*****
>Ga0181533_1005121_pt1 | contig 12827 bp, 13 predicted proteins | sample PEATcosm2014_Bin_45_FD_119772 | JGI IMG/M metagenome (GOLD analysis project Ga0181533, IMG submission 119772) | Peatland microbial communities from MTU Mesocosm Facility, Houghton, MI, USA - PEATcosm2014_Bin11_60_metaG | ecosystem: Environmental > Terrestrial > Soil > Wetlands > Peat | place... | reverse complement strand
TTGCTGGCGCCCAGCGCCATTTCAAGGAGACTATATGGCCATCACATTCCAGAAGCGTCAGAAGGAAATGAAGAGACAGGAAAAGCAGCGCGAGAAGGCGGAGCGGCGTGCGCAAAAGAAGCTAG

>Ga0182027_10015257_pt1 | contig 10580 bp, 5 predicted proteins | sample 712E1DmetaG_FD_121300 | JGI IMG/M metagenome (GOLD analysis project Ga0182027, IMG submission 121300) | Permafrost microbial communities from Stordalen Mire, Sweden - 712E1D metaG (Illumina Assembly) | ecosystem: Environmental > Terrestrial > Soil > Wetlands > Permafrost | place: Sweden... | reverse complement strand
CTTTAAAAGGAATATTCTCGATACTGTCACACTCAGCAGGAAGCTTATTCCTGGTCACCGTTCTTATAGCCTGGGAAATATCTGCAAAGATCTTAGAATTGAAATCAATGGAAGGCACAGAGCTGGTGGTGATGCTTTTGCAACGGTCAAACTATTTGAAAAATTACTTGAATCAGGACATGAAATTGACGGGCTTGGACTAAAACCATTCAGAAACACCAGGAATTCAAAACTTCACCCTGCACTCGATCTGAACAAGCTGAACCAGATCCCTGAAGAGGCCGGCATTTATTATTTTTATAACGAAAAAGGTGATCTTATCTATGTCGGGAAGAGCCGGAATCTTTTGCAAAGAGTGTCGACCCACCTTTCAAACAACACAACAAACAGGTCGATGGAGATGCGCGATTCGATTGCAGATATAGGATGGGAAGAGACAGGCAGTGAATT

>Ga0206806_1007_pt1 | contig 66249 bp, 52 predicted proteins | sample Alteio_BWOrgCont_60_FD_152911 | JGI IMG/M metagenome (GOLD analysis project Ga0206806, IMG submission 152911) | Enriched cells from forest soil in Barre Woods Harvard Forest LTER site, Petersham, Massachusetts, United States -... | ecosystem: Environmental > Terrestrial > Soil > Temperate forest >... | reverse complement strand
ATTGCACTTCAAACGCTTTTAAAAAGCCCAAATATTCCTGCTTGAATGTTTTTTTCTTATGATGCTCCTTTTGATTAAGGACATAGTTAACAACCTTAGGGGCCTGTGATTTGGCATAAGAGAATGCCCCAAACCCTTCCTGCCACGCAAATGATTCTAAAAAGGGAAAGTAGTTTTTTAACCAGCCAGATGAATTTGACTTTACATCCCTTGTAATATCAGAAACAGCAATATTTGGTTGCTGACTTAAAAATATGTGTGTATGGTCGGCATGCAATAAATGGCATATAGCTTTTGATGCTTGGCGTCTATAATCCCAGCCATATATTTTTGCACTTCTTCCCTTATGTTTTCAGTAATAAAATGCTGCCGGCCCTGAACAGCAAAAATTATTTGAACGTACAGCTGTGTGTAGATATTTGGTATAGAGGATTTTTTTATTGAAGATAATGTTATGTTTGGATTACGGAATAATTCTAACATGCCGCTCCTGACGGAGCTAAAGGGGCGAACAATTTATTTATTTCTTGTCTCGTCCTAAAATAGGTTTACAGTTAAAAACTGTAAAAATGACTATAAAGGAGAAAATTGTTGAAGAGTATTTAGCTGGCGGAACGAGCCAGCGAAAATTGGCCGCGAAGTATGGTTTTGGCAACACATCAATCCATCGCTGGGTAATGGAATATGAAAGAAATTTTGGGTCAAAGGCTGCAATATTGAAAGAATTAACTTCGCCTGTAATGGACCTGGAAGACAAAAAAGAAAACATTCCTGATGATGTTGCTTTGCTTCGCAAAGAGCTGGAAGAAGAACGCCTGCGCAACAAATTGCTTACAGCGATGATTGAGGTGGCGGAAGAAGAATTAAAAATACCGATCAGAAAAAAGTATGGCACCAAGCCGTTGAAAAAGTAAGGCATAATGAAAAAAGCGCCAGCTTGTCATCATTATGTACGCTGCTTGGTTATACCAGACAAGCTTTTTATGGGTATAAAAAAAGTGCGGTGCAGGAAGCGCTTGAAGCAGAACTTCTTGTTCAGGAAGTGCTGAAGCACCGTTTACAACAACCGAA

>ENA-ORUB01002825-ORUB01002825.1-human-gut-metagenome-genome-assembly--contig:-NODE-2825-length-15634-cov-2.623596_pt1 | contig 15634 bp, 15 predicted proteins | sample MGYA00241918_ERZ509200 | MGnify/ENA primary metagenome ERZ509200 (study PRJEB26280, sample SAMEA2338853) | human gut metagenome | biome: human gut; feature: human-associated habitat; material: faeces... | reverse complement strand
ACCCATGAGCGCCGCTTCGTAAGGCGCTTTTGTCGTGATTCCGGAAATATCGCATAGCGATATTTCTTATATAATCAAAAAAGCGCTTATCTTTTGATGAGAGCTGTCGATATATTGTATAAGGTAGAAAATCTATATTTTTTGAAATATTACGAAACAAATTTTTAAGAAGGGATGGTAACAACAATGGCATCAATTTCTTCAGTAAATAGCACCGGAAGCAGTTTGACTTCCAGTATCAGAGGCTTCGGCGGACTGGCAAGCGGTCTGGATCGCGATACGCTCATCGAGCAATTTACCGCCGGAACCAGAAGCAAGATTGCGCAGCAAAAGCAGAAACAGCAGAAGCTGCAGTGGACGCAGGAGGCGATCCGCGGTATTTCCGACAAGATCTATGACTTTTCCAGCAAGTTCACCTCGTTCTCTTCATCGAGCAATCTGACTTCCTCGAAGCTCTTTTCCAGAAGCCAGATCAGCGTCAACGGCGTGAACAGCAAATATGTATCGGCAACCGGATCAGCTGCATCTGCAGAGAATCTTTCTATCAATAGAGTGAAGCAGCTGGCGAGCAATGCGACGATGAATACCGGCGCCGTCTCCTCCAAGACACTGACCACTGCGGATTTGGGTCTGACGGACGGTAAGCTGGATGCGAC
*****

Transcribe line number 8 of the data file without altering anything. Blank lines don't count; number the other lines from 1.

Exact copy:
ACCCATGAGCGCCGCTTCGTAAGGCGCTTTTGTCGTGATTCCGGAAATATCGCATAGCGATATTTCTTATATAATCAAAAAAGCGCTTATCTTTTGATGAGAGCTGTCGATATATTGTATAAGGTAGAAAATCTATATTTTTTGAAATATTACGAAACAAATTTTTAAGAAGGGATGGTAACAACAATGGCATCAATTTCTTCAGTAAATAGCACCGGAAGCAGTTTGACTTCCAGTATCAGAGGCTTCGGCGGACTGGCAAGCGGTCTGGATCGCGATACGCTCATCGAGCAATTTACCGCCGGAACCAGAAGCAAGATTGCGCAGCAAAAGCAGAAACAGCAGAAGCTGCAGTGGACGCAGGAGGCGATCCGCGGTATTTCCGACAAGATCTATGACTTTTCCAGCAAGTTCACCTCGTTCTCTTCATCGAGCAATCTGACTTCCTCGAAGCTCTTTTCCAGAAGCCAGATCAGCGTCAACGGCGTGAACAGCAAATATGTATCGGCAACCGGATCAGCTGCATCTGCAGAGAATCTTTCTATCAATAGAGTGAAGCAGCTGGCGAGCAATGCGACGATGAATACCGGCGCCGTCTCCTCCAAGACACTGACCACTGCGGATTTGGGTCTGACGGACGGTAAGCTGGATGCGAC